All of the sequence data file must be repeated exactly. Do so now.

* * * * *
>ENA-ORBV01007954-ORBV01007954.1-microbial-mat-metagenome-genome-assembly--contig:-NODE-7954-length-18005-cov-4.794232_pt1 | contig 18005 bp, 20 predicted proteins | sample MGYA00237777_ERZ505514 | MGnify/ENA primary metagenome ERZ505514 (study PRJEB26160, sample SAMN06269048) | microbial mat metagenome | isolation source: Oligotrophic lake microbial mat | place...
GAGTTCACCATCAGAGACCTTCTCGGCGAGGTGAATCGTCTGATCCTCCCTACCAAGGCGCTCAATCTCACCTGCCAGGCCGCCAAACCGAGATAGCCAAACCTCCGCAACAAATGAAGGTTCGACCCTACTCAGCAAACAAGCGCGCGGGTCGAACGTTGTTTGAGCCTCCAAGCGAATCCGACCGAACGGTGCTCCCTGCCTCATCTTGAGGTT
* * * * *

>ENA-ORBV01007954-ORBV01007954.1-microbial-mat-metagenome-genome-assembly--contig:-NODE-7954-length-18005-cov-4.794232_pt1 | contig 18005 bp, 20 predicted proteins | sample MGYA00237777_ERZ505514 | MGnify/ENA primary metagenome ERZ505514 (study PRJEB26160, sample SAMN06269048) | microbial mat metagenome | isolation source: Oligotrophic lake microbial mat | place...
GAGTTCACCATCAGAGACCTTCTCGGCGAGGTGAATCGTCTGATCCTCCCTACCAAGGCGCTCAATCTCACCTGCCAGGCCGCCAAACCGAGATAGCCAAACCTCCGCAACAAATGAAGGTTCGACCCTACTCAGCAAACAAGCGCGCGGGTCGAACGTTGTTTGAGCCTCCAAGCGAATCCGACCGAACGGTGCTCCCTGCCTCATCTTGAGGTT